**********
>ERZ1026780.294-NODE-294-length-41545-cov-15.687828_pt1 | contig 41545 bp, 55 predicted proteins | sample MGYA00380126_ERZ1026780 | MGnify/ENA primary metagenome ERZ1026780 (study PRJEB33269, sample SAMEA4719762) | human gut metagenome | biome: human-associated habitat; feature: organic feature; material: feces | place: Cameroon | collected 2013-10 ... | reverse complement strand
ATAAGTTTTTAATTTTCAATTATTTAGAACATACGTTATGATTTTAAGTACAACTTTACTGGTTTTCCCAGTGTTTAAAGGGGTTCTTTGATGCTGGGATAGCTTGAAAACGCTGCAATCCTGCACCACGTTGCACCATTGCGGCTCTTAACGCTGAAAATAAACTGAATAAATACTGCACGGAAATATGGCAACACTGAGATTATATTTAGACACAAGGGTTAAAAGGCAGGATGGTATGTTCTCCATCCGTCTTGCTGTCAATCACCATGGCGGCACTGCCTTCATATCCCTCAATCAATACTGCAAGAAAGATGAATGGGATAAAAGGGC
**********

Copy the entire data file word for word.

>ERZ1026780.294-NODE-294-length-41545-cov-15.687828_pt1 | contig 41545 bp, 55 predicted proteins | sample MGYA00380126_ERZ1026780 | MGnify/ENA primary metagenome ERZ1026780 (study PRJEB33269, sample SAMEA4719762) | human gut metagenome | biome: human-associated habitat; feature: organic feature; material: feces | place: Cameroon | collected 2013-10 ... | reverse complement strand
ATAAGTTTTTAATTTTCAATTATTTAGAACATACGTTATGATTTTAAGTACAACTTTACTGGTTTTCCCAGTGTTTAAAGGGGTTCTTTGATGCTGGGATAGCTTGAAAACGCTGCAATCCTGCACCACGTTGCACCATTGCGGCTCTTAACGCTGAAAATAAACTGAATAAATACTGCACGGAAATATGGCAACACTGAGATTATATTTAGACACAAGGGTTAAAAGGCAGGATGGTATGTTCTCCATCCGTCTTGCTGTCAATCACCATGGCGGCACTGCCTTCATATCCCTCAATCAATACTGCAAGAAAGATGAATGGGATAAAAGGGC